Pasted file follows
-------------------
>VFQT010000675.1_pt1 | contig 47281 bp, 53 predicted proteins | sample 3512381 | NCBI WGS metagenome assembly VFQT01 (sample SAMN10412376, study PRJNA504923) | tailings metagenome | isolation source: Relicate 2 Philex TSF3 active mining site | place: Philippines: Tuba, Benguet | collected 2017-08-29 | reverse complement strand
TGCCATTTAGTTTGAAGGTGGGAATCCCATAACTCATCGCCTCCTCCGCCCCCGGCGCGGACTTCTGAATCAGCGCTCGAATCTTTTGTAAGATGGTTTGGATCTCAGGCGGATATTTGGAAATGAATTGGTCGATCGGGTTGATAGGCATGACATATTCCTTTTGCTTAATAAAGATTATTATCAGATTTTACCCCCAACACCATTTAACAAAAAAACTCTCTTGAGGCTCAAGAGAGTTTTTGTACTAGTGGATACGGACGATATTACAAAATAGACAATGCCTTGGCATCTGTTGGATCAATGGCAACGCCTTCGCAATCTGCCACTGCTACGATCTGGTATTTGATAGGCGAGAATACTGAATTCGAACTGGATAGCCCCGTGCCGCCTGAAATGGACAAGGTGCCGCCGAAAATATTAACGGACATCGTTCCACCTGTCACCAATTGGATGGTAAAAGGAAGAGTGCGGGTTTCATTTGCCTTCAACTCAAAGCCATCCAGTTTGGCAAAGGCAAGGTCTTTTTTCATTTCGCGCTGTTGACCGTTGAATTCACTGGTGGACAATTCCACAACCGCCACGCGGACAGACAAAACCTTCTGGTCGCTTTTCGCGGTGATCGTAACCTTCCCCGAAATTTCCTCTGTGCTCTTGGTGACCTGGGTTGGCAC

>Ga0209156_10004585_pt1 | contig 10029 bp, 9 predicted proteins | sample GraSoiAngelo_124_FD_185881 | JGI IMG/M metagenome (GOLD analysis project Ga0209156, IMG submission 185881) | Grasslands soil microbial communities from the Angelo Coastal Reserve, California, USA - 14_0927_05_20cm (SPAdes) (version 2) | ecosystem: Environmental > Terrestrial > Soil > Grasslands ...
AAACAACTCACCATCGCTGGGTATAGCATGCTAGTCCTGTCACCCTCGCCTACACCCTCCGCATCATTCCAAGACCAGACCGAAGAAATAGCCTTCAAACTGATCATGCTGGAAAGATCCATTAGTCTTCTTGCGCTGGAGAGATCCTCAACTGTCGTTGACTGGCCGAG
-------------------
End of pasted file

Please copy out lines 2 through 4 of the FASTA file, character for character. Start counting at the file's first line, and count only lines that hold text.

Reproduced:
TGCCATTTAGTTTGAAGGTGGGAATCCCATAACTCATCGCCTCCTCCGCCCCCGGCGCGGACTTCTGAATCAGCGCTCGAATCTTTTGTAAGATGGTTTGGATCTCAGGCGGATATTTGGAAATGAATTGGTCGATCGGGTTGATAGGCATGACATATTCCTTTTGCTTAATAAAGATTATTATCAGATTTTACCCCCAACACCATTTAACAAAAAAACTCTCTTGAGGCTCAAGAGAGTTTTTGTACTAGTGGATACGGACGATATTACAAAATAGACAATGCCTTGGCATCTGTTGGATCAATGGCAACGCCTTCGCAATCTGCCACTGCTACGATCTGGTATTTGATAGGCGAGAATACTGAATTCGAACTGGATAGCCCCGTGCCGCCTGAAATGGACAAGGTGCCGCCGAAAATATTAACGGACATCGTTCCACCTGTCACCAATTGGATGGTAAAAGGAAGAGTGCGGGTTTCATTTGCCTTCAACTCAAAGCCATCCAGTTTGGCAAAGGCAAGGTCTTTTTTCATTTCGCGCTGTTGACCGTTGAATTCACTGGTGGACAATTCCACAACCGCCACGCGGACAGACAAAACCTTCTGGTCGCTTTTCGCGGTGATCGTAACCTTCCCCGAAATTTCCTCTGTGCTCTTGGTGACCTGGGTTGGCAC

>Ga0209156_10004585_pt1 | contig 10029 bp, 9 predicted proteins | sample GraSoiAngelo_124_FD_185881 | JGI IMG/M metagenome (GOLD analysis project Ga0209156, IMG submission 185881) | Grasslands soil microbial communities from the Angelo Coastal Reserve, California, USA - 14_0927_05_20cm (SPAdes) (version 2) | ecosystem: Environmental > Terrestrial > Soil > Grasslands ...
AAACAACTCACCATCGCTGGGTATAGCATGCTAGTCCTGTCACCCTCGCCTACACCCTCCGCATCATTCCAAGACCAGACCGAAGAAATAGCCTTCAAACTGATCATGCTGGAAAGATCCATTAGTCTTCTTGCGCTGGAGAGATCCTCAACTGTCGTTGACTGGCCGAG